PORTLAND, Ore. Trees can be used to power circuits, but their voltage is too small to charge conventional batteries. University of Washington (Seattle) researchers recently demonstrated a nanoscale "boost converter" that integrates the ultra-low-voltage potentials generated by trees.
"The nanoscale is not just in size, but also in energy and power consumption," said engineering professor Babak Parviz, who specializes in what he calls "research at the interface between biology and electrical engineering."
"Normal electronics were not going to run on the types of voltages and currents that we got out of a tree," said Parviz.
A tree's output voltage can be as low as 20 millivolts, according to the researchers. They designed a circuit to nevertheless accumulate enough power over time to produce a 1.1-volt output--enough to power wireless sensors. The tiny nanoscale-sized power harvester consumed just 10 nanowatts when operating, but spent most of its time in sleep mode.
A special ultra-low power clock circuit also was designed to run on a single nanowatt during sleep mode. It requires only 350 millivolts to accumulate before awakening.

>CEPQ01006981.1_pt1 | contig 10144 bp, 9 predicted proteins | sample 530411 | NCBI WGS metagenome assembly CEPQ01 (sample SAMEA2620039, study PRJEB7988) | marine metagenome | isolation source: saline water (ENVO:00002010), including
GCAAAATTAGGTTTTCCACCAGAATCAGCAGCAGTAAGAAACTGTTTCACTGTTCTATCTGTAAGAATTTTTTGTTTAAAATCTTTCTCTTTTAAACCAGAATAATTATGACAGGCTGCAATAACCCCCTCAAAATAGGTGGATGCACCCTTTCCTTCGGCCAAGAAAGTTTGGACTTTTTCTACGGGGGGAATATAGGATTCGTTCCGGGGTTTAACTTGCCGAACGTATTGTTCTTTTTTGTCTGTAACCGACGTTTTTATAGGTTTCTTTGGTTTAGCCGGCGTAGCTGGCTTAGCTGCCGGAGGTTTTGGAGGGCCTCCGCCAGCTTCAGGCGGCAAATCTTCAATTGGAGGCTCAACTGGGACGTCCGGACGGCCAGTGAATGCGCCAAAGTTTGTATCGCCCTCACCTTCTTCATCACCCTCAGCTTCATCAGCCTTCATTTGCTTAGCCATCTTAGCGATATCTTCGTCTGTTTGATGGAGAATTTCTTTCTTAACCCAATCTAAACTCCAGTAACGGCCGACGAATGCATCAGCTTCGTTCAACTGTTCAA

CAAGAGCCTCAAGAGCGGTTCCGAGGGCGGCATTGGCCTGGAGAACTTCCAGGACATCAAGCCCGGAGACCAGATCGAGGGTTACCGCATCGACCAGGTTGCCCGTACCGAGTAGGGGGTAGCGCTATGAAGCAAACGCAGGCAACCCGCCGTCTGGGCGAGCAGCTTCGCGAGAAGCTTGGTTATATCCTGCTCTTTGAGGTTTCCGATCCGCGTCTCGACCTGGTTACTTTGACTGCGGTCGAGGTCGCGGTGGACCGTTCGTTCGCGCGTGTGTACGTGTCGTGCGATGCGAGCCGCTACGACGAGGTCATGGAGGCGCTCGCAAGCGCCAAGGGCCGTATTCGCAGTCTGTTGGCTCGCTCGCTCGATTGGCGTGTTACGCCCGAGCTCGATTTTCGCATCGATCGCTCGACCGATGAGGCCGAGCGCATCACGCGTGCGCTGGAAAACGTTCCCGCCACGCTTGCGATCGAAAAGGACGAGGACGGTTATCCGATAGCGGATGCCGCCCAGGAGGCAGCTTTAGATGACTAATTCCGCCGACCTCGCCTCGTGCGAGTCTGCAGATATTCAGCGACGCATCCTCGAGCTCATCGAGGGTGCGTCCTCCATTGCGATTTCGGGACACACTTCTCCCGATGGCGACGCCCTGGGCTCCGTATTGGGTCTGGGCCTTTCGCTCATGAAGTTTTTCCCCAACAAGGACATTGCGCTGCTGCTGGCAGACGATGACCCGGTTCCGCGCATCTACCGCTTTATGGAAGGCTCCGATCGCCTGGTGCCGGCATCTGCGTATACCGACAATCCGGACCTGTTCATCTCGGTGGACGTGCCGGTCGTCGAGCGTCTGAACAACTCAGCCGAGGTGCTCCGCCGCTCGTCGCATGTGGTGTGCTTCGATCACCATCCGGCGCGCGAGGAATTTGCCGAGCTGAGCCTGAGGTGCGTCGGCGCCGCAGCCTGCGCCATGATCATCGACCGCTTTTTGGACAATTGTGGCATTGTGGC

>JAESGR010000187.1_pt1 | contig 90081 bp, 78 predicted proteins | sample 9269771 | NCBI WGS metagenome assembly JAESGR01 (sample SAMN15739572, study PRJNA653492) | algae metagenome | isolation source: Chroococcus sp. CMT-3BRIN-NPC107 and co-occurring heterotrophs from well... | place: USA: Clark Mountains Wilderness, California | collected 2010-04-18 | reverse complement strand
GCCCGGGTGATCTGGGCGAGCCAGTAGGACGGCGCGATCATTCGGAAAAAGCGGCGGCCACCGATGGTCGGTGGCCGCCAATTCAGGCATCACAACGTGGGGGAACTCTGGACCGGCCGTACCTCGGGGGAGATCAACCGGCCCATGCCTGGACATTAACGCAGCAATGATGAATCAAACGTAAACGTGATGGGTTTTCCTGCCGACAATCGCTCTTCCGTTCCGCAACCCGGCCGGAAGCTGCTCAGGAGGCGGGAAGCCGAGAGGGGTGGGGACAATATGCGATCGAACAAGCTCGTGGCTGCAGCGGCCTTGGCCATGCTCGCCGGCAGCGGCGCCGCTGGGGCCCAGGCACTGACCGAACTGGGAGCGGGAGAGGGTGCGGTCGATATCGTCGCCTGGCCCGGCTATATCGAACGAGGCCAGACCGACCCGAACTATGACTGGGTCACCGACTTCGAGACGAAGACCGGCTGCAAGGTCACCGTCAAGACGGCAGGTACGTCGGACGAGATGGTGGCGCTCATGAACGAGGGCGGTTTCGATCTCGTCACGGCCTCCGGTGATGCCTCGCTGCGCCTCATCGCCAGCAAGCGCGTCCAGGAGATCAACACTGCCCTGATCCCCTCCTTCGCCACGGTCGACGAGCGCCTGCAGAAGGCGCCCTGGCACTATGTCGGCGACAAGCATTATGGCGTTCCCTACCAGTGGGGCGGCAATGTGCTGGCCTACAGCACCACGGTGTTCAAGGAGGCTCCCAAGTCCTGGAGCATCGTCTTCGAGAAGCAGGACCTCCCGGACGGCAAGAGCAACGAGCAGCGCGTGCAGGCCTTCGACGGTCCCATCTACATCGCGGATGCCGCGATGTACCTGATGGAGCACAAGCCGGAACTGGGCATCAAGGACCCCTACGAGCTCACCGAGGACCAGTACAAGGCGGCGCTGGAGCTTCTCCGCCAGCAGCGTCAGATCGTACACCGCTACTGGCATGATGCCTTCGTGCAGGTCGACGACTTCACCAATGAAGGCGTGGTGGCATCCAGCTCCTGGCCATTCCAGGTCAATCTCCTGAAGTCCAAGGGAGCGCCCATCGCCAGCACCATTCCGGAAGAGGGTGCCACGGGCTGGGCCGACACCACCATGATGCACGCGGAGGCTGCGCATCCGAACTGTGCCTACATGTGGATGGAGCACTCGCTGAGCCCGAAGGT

While designing the energy harvester, the researchers also attempted to gauge tree health by monitoring the "pulse" of its power output. "When you go to the doctor, the first thing that they measure is your pulse," Parviz said. "There seems to be some signaling in trees, similar to what happens in the human body, but at a slower speed."
Last year, the theory behind "tree power" was demonstrated by MIT researchers in an attempt to harness the pH difference between a tree's inner trunk and the ground. MIT professor Andreas Mershin demonstrated that a tree's systems work to maintain a constant pH differential, thus supplying the work that powers any energy-harvesting circuitry.
Mershin founded a company called Voltree Power (Canton, Mass.) which recently won a contract from the U.S. Forest Service to supply a wireless mesh sensor network powered by trees. "We've designed a custom product for the U.S. Forest Service that will integrate with their existing weather stations," said Voltree CEO Stella Karavas.
The Forest Service operates 28,000 U.S. weather stations, each transmiting conditions on the ground to a satellite. Voltree's energy harvester gathers information from the surrounding forest and transmits it wirelessly to existing weather stations. The architecture extends the stations' reach under the forest canopy for the first time. Pilot sites will be tested this fall, with the first weather station upgrades scheduled for the first quarter of 2010.